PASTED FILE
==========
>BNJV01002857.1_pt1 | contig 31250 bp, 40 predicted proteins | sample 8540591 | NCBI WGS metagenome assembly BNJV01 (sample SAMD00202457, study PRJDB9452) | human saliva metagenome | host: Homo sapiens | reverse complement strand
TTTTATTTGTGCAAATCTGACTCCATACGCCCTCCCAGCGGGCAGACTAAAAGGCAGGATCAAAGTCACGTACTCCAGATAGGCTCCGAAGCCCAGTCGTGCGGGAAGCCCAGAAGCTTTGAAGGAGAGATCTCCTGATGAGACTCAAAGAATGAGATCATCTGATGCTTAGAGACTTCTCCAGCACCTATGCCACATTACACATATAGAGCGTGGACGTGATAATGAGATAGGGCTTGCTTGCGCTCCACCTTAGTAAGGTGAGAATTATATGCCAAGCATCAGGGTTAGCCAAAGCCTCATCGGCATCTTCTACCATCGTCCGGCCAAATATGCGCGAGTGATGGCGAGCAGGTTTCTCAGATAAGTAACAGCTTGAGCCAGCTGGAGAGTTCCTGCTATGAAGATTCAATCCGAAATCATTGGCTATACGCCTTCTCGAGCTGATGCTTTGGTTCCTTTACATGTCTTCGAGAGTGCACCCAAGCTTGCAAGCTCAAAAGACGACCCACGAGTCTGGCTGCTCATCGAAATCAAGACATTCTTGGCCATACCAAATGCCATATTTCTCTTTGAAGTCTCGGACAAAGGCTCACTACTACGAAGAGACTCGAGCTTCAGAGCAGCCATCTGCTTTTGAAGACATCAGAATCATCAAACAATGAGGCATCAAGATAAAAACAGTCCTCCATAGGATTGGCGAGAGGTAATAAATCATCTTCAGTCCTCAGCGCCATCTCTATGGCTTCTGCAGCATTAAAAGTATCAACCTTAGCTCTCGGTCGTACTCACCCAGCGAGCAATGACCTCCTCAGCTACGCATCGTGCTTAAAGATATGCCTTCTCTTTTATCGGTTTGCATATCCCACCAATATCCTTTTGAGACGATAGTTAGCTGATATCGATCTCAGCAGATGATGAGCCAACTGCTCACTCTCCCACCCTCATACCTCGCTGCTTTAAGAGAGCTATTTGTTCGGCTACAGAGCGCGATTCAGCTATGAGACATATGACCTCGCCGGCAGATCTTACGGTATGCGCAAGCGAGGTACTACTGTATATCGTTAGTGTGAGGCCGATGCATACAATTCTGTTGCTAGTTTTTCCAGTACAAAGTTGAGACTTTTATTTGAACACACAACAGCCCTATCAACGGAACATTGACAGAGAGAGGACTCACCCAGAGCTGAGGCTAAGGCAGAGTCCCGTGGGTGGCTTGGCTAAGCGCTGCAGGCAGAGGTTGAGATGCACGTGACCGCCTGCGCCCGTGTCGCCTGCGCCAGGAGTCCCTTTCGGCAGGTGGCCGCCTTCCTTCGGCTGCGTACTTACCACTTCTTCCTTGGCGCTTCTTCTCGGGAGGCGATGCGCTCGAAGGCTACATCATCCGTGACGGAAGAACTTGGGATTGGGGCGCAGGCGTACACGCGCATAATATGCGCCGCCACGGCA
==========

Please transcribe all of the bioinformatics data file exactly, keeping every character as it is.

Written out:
>BNJV01002857.1_pt1 | contig 31250 bp, 40 predicted proteins | sample 8540591 | NCBI WGS metagenome assembly BNJV01 (sample SAMD00202457, study PRJDB9452) | human saliva metagenome | host: Homo sapiens | reverse complement strand
TTTTATTTGTGCAAATCTGACTCCATACGCCCTCCCAGCGGGCAGACTAAAAGGCAGGATCAAAGTCACGTACTCCAGATAGGCTCCGAAGCCCAGTCGTGCGGGAAGCCCAGAAGCTTTGAAGGAGAGATCTCCTGATGAGACTCAAAGAATGAGATCATCTGATGCTTAGAGACTTCTCCAGCACCTATGCCACATTACACATATAGAGCGTGGACGTGATAATGAGATAGGGCTTGCTTGCGCTCCACCTTAGTAAGGTGAGAATTATATGCCAAGCATCAGGGTTAGCCAAAGCCTCATCGGCATCTTCTACCATCGTCCGGCCAAATATGCGCGAGTGATGGCGAGCAGGTTTCTCAGATAAGTAACAGCTTGAGCCAGCTGGAGAGTTCCTGCTATGAAGATTCAATCCGAAATCATTGGCTATACGCCTTCTCGAGCTGATGCTTTGGTTCCTTTACATGTCTTCGAGAGTGCACCCAAGCTTGCAAGCTCAAAAGACGACCCACGAGTCTGGCTGCTCATCGAAATCAAGACATTCTTGGCCATACCAAATGCCATATTTCTCTTTGAAGTCTCGGACAAAGGCTCACTACTACGAAGAGACTCGAGCTTCAGAGCAGCCATCTGCTTTTGAAGACATCAGAATCATCAAACAATGAGGCATCAAGATAAAAACAGTCCTCCATAGGATTGGCGAGAGGTAATAAATCATCTTCAGTCCTCAGCGCCATCTCTATGGCTTCTGCAGCATTAAAAGTATCAACCTTAGCTCTCGGTCGTACTCACCCAGCGAGCAATGACCTCCTCAGCTACGCATCGTGCTTAAAGATATGCCTTCTCTTTTATCGGTTTGCATATCCCACCAATATCCTTTTGAGACGATAGTTAGCTGATATCGATCTCAGCAGATGATGAGCCAACTGCTCACTCTCCCACCCTCATACCTCGCTGCTTTAAGAGAGCTATTTGTTCGGCTACAGAGCGCGATTCAGCTATGAGACATATGACCTCGCCGGCAGATCTTACGGTATGCGCAAGCGAGGTACTACTGTATATCGTTAGTGTGAGGCCGATGCATACAATTCTGTTGCTAGTTTTTCCAGTACAAAGTTGAGACTTTTATTTGAACACACAACAGCCCTATCAACGGAACATTGACAGAGAGAGGACTCACCCAGAGCTGAGGCTAAGGCAGAGTCCCGTGGGTGGCTTGGCTAAGCGCTGCAGGCAGAGGTTGAGATGCACGTGACCGCCTGCGCCCGTGTCGCCTGCGCCAGGAGTCCCTTTCGGCAGGTGGCCGCCTTCCTTCGGCTGCGTACTTACCACTTCTTCCTTGGCGCTTCTTCTCGGGAGGCGATGCGCTCGAAGGCTACATCATCCGTGACGGAAGAACTTGGGATTGGGGCGCAGGCGTACACGCGCATAATATGCGCCGCCACGGCA